Dodge?

Charity donations soar as thousands dodge inheritance tax

All gifts to charitable causes are tax free. However, someone can cut the inheritance tax rate paid by their estate by donating more than a tenth of your worldly possessions to charity. This discounts the typical 40pc rate to 36pc on assets over the £325,000 tax-free threshold.

As an example, if your taxable estate is worth £250,000, you would be faced with an IHT bill of £100,000, leaving your family with £150,000. By giving away 10pc – £25,000 – to a registered charity, the tax bill would drop to £81,000, leaving your family with £144,000 following the donation. Although heirs lose £6,000, the charity is £25,000 better off.

What’s a “dodge” about obeying the tax law?

17 thoughts on “Dodge?”

  1. IHT must be the most ambition-destroying tax ever invented.

    Apart from the desire it installs in people to see that the bastard government doesn’t get its second bite at the cherry, of course.

  2. As the example clearly indicates, people are not avoiding inheritance tax for personal gain as the amount actually inherited falls. It is a means of leveraging charitable donations at a ratio of a little over 4:1. If your aim is to maximise the inheritance of your beneficiaries, then you wouldn’t do it.

  3. The Meissen Bison

    The challenge, of course, is to find a suitable charity because most national charities run political campaigns with venal and corrupt management, obsessed by wokeness and political correctness.

    Might one set up a charity to campaign against tax-breaks for charities?

  4. Why not encourage people to give money to a charity of their choosing, rather than for it to go into the devouring maw of the state.

    It talks about the taxable estate which the bit above the threshold (individually, £325,000) so the example ignores the first, tax-free portion and if a someone leaves their estate to their spouse, your threshold is doubled. There is also a higher allowance for homes given to children, so the threshold can be as high as £1 million.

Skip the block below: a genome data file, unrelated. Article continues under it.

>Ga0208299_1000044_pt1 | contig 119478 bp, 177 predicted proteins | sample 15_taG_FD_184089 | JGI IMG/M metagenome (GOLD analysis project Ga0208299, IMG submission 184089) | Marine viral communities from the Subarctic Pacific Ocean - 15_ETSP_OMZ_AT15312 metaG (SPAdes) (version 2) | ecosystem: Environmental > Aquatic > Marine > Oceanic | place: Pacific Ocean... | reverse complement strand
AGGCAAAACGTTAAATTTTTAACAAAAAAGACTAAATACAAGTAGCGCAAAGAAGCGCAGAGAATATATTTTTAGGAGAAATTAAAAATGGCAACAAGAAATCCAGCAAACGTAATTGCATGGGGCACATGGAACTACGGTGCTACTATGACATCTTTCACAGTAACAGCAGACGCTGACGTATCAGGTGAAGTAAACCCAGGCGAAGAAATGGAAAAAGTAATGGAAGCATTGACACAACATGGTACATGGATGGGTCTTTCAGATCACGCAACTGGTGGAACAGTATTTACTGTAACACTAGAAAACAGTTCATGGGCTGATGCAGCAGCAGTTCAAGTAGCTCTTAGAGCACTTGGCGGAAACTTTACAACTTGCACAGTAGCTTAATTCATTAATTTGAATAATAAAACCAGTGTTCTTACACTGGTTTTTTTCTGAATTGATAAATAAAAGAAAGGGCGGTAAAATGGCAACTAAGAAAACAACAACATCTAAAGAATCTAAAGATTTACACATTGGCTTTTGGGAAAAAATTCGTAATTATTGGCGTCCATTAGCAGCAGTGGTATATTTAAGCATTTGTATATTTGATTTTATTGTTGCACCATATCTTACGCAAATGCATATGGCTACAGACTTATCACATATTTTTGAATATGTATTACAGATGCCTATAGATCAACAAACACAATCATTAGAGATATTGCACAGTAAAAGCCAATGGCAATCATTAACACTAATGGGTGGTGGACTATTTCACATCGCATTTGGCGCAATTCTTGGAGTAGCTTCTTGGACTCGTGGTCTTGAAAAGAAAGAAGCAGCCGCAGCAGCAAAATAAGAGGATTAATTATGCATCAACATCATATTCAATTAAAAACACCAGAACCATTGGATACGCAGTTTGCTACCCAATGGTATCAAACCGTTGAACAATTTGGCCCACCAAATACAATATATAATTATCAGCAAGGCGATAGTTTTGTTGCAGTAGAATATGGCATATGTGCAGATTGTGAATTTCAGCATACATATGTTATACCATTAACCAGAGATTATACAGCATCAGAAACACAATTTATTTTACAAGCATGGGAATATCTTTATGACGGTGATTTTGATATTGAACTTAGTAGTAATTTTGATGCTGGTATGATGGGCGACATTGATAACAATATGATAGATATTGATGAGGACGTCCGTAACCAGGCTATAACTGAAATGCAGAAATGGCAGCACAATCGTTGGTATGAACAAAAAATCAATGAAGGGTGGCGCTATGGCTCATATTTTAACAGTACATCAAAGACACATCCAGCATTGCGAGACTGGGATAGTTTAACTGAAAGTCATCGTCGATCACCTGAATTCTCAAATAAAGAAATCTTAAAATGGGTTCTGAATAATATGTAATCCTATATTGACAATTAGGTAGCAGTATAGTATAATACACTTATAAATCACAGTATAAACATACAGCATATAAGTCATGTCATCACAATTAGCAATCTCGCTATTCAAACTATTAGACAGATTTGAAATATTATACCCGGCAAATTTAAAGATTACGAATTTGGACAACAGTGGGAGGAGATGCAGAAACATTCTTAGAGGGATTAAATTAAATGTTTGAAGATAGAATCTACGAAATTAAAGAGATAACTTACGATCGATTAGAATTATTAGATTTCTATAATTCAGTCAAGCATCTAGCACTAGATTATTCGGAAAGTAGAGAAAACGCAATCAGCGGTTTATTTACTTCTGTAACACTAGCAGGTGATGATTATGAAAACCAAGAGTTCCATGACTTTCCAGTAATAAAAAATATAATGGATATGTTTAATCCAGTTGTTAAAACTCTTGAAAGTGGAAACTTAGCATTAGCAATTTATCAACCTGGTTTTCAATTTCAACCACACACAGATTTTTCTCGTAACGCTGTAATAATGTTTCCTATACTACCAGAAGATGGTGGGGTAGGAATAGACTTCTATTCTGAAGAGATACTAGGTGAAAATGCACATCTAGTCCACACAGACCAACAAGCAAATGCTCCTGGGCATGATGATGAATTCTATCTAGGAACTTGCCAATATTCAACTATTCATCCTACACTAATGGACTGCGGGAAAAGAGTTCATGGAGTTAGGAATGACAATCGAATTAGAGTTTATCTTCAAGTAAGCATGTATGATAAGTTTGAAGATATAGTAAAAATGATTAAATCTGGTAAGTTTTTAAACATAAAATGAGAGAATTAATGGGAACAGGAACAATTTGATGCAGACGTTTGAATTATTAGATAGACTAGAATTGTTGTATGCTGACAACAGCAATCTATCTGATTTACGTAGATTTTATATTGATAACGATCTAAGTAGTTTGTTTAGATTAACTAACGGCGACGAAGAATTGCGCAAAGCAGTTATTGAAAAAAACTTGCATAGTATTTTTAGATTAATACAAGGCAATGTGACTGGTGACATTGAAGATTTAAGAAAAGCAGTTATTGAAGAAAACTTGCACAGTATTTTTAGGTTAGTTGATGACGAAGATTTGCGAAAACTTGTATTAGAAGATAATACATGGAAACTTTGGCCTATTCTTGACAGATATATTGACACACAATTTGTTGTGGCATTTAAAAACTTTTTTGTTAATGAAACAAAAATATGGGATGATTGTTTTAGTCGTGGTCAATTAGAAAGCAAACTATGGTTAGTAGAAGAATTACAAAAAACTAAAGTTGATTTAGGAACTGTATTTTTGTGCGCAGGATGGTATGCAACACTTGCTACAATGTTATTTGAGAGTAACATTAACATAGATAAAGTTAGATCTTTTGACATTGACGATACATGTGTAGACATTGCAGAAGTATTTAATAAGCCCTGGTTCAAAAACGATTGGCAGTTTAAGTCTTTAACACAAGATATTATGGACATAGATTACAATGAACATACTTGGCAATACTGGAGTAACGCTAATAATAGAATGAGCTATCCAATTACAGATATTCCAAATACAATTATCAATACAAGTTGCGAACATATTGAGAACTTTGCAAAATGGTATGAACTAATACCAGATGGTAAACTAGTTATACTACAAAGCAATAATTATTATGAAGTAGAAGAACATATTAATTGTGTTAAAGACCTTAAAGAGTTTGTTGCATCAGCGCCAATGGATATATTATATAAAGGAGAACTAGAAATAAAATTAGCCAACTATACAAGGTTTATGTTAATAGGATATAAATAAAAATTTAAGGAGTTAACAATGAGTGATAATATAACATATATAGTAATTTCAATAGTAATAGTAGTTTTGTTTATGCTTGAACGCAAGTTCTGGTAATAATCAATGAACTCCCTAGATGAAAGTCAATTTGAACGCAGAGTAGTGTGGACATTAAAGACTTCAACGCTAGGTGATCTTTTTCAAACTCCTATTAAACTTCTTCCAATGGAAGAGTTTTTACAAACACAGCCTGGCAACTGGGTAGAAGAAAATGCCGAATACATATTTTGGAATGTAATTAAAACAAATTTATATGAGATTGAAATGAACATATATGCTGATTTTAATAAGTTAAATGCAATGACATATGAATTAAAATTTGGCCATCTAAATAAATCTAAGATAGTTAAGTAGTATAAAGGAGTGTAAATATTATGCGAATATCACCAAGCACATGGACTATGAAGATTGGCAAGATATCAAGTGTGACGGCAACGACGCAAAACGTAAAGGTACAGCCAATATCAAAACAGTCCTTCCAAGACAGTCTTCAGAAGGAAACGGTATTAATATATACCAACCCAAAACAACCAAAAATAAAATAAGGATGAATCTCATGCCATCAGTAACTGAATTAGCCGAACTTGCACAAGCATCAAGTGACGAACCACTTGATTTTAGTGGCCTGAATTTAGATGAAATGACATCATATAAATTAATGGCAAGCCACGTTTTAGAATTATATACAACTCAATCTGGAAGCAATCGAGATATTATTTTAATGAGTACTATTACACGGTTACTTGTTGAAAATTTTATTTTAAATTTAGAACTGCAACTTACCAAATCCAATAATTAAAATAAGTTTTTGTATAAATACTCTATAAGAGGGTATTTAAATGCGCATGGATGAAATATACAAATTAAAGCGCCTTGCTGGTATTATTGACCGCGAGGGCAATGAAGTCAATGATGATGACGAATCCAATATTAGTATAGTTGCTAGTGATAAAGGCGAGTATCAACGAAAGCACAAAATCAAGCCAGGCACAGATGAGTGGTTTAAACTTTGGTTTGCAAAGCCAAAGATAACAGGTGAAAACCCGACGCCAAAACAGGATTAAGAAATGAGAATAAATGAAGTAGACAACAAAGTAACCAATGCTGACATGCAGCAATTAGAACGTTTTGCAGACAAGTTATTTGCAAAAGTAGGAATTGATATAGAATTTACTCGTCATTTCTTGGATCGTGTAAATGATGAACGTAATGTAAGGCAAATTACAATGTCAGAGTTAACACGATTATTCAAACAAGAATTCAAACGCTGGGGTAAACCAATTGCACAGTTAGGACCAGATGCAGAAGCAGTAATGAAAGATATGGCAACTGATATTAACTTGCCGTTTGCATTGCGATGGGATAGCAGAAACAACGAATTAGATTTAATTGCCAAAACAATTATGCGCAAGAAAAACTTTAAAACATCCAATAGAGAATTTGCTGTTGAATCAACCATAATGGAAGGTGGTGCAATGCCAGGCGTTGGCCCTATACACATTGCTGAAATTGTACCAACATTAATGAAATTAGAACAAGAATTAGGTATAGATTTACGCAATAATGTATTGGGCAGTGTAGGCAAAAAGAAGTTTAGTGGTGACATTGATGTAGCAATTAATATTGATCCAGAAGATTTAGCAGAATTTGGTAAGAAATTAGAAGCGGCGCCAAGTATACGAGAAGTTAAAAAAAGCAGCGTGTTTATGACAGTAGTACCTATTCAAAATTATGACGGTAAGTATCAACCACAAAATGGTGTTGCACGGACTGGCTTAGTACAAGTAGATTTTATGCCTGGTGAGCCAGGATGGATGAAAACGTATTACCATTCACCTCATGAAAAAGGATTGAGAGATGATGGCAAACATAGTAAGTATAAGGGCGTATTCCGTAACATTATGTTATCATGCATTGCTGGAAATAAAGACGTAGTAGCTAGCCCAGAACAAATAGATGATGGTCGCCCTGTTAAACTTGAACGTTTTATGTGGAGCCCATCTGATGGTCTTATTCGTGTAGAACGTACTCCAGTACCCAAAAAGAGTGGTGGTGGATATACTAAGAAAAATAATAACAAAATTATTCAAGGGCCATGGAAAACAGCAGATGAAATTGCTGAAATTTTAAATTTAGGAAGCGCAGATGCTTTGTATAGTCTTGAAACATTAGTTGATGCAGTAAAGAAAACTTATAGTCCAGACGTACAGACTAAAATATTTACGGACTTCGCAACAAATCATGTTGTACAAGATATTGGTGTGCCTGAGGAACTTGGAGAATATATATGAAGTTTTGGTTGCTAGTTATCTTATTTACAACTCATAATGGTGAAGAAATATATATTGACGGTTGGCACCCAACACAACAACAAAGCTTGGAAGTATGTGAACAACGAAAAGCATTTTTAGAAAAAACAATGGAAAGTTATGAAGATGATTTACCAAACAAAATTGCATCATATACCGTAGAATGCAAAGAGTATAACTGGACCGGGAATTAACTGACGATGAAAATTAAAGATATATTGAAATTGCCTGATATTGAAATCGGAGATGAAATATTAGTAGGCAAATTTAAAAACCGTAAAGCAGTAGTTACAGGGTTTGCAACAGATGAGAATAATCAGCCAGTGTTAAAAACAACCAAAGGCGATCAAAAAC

With sensibly drafted wills, a couple would need quite a large estate to get to the point where any tax is due.

  5. The challenge, of course, is to find a suitable charity because most national charities run political campaigns with venal and corrupt management, obsessed by wokeness and political correctness.

    I’ve no idea how venal or corrupt the management is, but I’ve configured Amazon Smile to donate to the Countryside Alliance Foundation. That was the unwokest I could think of at the time.

  6. Dodge in its original meaning Tim, not as in “dodgy”.
    As in “skiers dodge an avalanche”

  7. I would have thought IHT on a chargeable estate of £225k (after donating the 10%) would be £90k.

    The £81k figure would mean that after donating 10% the residual chargeable total had only been assessed at 36%. Not sure that’s right.

  8. That’s what the tax break is. A lower tax rate on the remainder if you donate the 10% first.

  9. if your taxable estate is worth £250,000, you would be faced with an IHT bill of £100,000, leaving your family with £150,000

    I’m confused – If the tax-free threshold is £325,000, wouldn’t the net amount be £475,000? I’m assuming “taxable estate” here is the amount above the tax-free limit.

    Unless the system is so ludicrous that it taxes you up to a certain amount, and then above this nothing on the entire amount.

  10. Bloke in North Dorset

    Your friendly reminder that you should never bequeath a percentage of your estate to any of the national charities. They have more lawyers than your Executor and they will run him ragged making sure they get every penny due. They demand to see all documents and go through them with a fine-tooth comb.

    I got that tip from someone acting as executor for a number of wills that had done that, he said it can take months and cost a fortune.

  11. @ BiND
    Except Stewardship Fund.
    When my mother died, my sisters and I (as joint residuary legatees) put through a Deed of Variation to give 10% of my share (30% in the case of my younger sister) to Stewardship Fund. We got co-operation and no hassle.

  12. BiND, that’s the kind of advice you ought to get from a professional writer of wills. It must be better to bequeath a specific amount, in most cases

  13. Bloke in North Dorset

    John,

    Never heard of them so had a look. Lets hope they keep it that way but it looks like the sort of org that an ideal takeover target for the modern left.

  14. Ever tried emigrating?

    IHT is mild compared to the 5 ribs they want from you then… Especially when the nation you’re moving to ( like in my case an attempt at Oz ) requires you to renounce your former citizenship…

    60% of estimated ( their estimate, not yours..) gross worth ( including potential pensions) for Clogland. The Busybodies do not like you leaving…

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